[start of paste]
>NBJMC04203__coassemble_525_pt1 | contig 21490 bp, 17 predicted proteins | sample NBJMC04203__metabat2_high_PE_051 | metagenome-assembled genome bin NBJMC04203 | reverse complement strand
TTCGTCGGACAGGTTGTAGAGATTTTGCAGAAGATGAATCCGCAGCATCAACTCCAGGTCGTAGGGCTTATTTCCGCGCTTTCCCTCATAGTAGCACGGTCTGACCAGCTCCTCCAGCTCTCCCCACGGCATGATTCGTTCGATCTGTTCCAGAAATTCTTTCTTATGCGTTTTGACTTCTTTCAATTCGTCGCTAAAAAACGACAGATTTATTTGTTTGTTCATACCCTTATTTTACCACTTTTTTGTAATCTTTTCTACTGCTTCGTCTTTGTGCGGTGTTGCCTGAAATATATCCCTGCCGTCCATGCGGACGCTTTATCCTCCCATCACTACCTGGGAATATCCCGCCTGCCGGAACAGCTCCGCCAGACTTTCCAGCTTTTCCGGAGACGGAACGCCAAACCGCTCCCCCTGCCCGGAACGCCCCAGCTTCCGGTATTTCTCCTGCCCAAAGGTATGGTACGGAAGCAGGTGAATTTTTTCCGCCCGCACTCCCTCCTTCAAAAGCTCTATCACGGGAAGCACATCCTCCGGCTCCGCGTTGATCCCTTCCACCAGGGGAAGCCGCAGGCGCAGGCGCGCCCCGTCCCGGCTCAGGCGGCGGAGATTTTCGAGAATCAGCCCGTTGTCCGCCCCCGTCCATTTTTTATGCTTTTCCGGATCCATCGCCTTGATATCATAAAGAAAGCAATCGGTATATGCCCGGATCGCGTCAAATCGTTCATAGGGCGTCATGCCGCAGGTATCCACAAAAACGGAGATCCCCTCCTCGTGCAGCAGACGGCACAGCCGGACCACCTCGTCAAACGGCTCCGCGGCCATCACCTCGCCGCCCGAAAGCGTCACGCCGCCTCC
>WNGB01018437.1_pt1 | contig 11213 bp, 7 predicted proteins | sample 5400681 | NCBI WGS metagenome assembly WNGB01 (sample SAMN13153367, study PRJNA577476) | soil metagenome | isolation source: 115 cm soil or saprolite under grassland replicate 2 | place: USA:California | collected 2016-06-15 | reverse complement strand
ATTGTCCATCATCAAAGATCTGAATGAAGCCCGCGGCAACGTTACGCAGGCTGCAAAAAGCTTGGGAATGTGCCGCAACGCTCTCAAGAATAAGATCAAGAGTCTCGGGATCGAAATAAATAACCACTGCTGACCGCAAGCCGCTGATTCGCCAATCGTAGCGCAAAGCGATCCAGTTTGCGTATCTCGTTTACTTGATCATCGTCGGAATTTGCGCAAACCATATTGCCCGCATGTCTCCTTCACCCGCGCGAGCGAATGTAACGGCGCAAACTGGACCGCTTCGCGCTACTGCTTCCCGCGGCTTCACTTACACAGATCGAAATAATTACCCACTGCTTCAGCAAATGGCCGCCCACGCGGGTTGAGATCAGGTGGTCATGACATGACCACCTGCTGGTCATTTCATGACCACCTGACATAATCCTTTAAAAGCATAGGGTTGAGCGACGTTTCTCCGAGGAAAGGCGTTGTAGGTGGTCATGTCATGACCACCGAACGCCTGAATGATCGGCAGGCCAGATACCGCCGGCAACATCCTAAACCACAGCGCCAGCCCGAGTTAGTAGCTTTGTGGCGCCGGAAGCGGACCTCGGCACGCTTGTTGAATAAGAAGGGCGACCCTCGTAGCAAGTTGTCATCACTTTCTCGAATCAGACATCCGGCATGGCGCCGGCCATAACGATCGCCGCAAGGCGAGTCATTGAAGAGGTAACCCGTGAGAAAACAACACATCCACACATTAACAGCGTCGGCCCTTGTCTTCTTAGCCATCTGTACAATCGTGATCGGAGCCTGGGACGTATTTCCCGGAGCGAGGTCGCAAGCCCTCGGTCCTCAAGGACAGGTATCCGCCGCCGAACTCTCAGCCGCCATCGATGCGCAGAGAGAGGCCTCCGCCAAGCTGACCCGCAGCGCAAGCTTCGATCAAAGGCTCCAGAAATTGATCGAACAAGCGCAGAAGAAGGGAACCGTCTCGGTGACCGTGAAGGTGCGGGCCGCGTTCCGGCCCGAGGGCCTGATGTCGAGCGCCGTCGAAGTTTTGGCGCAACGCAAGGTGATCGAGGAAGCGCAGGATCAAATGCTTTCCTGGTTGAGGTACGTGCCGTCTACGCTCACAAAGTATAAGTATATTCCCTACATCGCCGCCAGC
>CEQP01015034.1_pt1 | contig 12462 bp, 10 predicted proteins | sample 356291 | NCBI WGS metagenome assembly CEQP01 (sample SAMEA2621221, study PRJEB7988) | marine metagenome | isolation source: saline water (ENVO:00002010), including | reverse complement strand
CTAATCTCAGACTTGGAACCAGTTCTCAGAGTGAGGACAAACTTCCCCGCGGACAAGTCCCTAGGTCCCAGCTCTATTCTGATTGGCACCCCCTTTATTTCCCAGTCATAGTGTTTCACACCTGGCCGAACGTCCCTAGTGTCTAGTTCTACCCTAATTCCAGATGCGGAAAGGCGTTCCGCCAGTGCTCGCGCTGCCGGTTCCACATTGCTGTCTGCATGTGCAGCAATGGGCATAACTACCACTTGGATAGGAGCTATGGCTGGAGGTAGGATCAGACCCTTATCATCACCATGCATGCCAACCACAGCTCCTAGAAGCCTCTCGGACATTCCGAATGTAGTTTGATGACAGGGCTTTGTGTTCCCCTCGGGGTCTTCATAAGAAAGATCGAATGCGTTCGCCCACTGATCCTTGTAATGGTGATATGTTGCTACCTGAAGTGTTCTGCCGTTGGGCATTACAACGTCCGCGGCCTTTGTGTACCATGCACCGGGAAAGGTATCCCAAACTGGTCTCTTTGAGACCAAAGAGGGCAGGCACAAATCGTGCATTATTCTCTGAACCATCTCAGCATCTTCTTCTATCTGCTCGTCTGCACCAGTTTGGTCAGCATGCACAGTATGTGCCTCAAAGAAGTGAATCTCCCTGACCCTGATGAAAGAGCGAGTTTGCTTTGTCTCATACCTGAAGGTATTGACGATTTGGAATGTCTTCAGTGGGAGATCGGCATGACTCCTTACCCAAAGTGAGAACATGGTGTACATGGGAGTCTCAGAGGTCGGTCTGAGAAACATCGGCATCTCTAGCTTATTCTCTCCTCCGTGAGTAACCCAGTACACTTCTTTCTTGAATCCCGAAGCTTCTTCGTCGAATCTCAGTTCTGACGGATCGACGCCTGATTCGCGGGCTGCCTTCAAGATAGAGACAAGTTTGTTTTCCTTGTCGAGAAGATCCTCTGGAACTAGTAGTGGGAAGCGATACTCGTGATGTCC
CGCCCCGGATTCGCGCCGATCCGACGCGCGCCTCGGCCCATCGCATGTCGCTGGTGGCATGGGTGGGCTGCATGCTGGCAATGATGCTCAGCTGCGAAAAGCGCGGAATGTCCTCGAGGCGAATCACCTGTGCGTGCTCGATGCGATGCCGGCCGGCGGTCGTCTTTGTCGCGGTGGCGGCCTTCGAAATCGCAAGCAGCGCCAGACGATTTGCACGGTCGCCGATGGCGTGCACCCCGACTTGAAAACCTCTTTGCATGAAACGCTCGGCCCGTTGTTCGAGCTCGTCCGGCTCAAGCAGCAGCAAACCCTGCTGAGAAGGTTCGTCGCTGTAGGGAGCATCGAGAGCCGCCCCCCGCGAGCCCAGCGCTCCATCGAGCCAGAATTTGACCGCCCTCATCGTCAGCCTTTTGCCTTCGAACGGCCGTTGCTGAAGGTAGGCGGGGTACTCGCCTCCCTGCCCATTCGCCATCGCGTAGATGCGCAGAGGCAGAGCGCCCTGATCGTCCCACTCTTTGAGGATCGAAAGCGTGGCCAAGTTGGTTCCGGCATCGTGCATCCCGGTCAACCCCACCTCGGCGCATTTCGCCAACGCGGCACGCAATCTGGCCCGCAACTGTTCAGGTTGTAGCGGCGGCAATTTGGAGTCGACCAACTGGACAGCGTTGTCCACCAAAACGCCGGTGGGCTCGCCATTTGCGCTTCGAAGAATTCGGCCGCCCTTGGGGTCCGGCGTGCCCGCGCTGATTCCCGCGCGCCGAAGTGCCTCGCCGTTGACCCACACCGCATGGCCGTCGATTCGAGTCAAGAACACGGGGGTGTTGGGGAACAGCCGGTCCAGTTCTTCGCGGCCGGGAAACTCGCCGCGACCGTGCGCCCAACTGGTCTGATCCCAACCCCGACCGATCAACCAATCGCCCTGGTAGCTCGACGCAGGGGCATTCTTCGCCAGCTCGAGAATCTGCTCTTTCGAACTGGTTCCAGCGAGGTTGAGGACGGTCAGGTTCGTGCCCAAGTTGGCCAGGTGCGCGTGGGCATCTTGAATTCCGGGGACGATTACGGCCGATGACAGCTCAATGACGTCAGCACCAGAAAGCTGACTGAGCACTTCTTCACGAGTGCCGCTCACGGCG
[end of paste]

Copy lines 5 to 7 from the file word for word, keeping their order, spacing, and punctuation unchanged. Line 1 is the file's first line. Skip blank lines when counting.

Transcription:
>CEQP01015034.1_pt1 | contig 12462 bp, 10 predicted proteins | sample 356291 | NCBI WGS metagenome assembly CEQP01 (sample SAMEA2621221, study PRJEB7988) | marine metagenome | isolation source: saline water (ENVO:00002010), including | reverse complement strand
CTAATCTCAGACTTGGAACCAGTTCTCAGAGTGAGGACAAACTTCCCCGCGGACAAGTCCCTAGGTCCCAGCTCTATTCTGATTGGCACCCCCTTTATTTCCCAGTCATAGTGTTTCACACCTGGCCGAACGTCCCTAGTGTCTAGTTCTACCCTAATTCCAGATGCGGAAAGGCGTTCCGCCAGTGCTCGCGCTGCCGGTTCCACATTGCTGTCTGCATGTGCAGCAATGGGCATAACTACCACTTGGATAGGAGCTATGGCTGGAGGTAGGATCAGACCCTTATCATCACCATGCATGCCAACCACAGCTCCTAGAAGCCTCTCGGACATTCCGAATGTAGTTTGATGACAGGGCTTTGTGTTCCCCTCGGGGTCTTCATAAGAAAGATCGAATGCGTTCGCCCACTGATCCTTGTAATGGTGATATGTTGCTACCTGAAGTGTTCTGCCGTTGGGCATTACAACGTCCGCGGCCTTTGTGTACCATGCACCGGGAAAGGTATCCCAAACTGGTCTCTTTGAGACCAAAGAGGGCAGGCACAAATCGTGCATTATTCTCTGAACCATCTCAGCATCTTCTTCTATCTGCTCGTCTGCACCAGTTTGGTCAGCATGCACAGTATGTGCCTCAAAGAAGTGAATCTCCCTGACCCTGATGAAAGAGCGAGTTTGCTTTGTCTCATACCTGAAGGTATTGACGATTTGGAATGTCTTCAGTGGGAGATCGGCATGACTCCTTACCCAAAGTGAGAACATGGTGTACATGGGAGTCTCAGAGGTCGGTCTGAGAAACATCGGCATCTCTAGCTTATTCTCTCCTCCGTGAGTAACCCAGTACACTTCTTTCTTGAATCCCGAAGCTTCTTCGTCGAATCTCAGTTCTGACGGATCGACGCCTGATTCGCGGGCTGCCTTCAAGATAGAGACAAGTTTGTTTTCCTTGTCGAGAAGATCCTCTGGAACTAGTAGTGGGAAGCGATACTCGTGATGTCC
CGCCCCGGATTCGCGCCGATCCGACGCGCGCCTCGGCCCATCGCATGTCGCTGGTGGCATGGGTGGGCTGCATGCTGGCAATGATGCTCAGCTGCGAAAAGCGCGGAATGTCCTCGAGGCGAATCACCTGTGCGTGCTCGATGCGATGCCGGCCGGCGGTCGTCTTTGTCGCGGTGGCGGCCTTCGAAATCGCAAGCAGCGCCAGACGATTTGCACGGTCGCCGATGGCGTGCACCCCGACTTGAAAACCTCTTTGCATGAAACGCTCGGCCCGTTGTTCGAGCTCGTCCGGCTCAAGCAGCAGCAAACCCTGCTGAGAAGGTTCGTCGCTGTAGGGAGCATCGAGAGCCGCCCCCCGCGAGCCCAGCGCTCCATCGAGCCAGAATTTGACCGCCCTCATCGTCAGCCTTTTGCCTTCGAACGGCCGTTGCTGAAGGTAGGCGGGGTACTCGCCTCCCTGCCCATTCGCCATCGCGTAGATGCGCAGAGGCAGAGCGCCCTGATCGTCCCACTCTTTGAGGATCGAAAGCGTGGCCAAGTTGGTTCCGGCATCGTGCATCCCGGTCAACCCCACCTCGGCGCATTTCGCCAACGCGGCACGCAATCTGGCCCGCAACTGTTCAGGTTGTAGCGGCGGCAATTTGGAGTCGACCAACTGGACAGCGTTGTCCACCAAAACGCCGGTGGGCTCGCCATTTGCGCTTCGAAGAATTCGGCCGCCCTTGGGGTCCGGCGTGCCCGCGCTGATTCCCGCGCGCCGAAGTGCCTCGCCGTTGACCCACACCGCATGGCCGTCGATTCGAGTCAAGAACACGGGGGTGTTGGGGAACAGCCGGTCCAGTTCTTCGCGGCCGGGAAACTCGCCGCGACCGTGCGCCCAACTGGTCTGATCCCAACCCCGACCGATCAACCAATCGCCCTGGTAGCTCGACGCAGGGGCATTCTTCGCCAGCTCGAGAATCTGCTCTTTCGAACTGGTTCCAGCGAGGTTGAGGACGGTCAGGTTCGTGCCCAAGTTGGCCAGGTGCGCGTGGGCATCTTGAATTCCGGGGACGATTACGGCCGATGACAGCTCAATGACGTCAGCACCAGAAAGCTGACTGAGCACTTCTTCACGAGTGCCGCTCACGGCG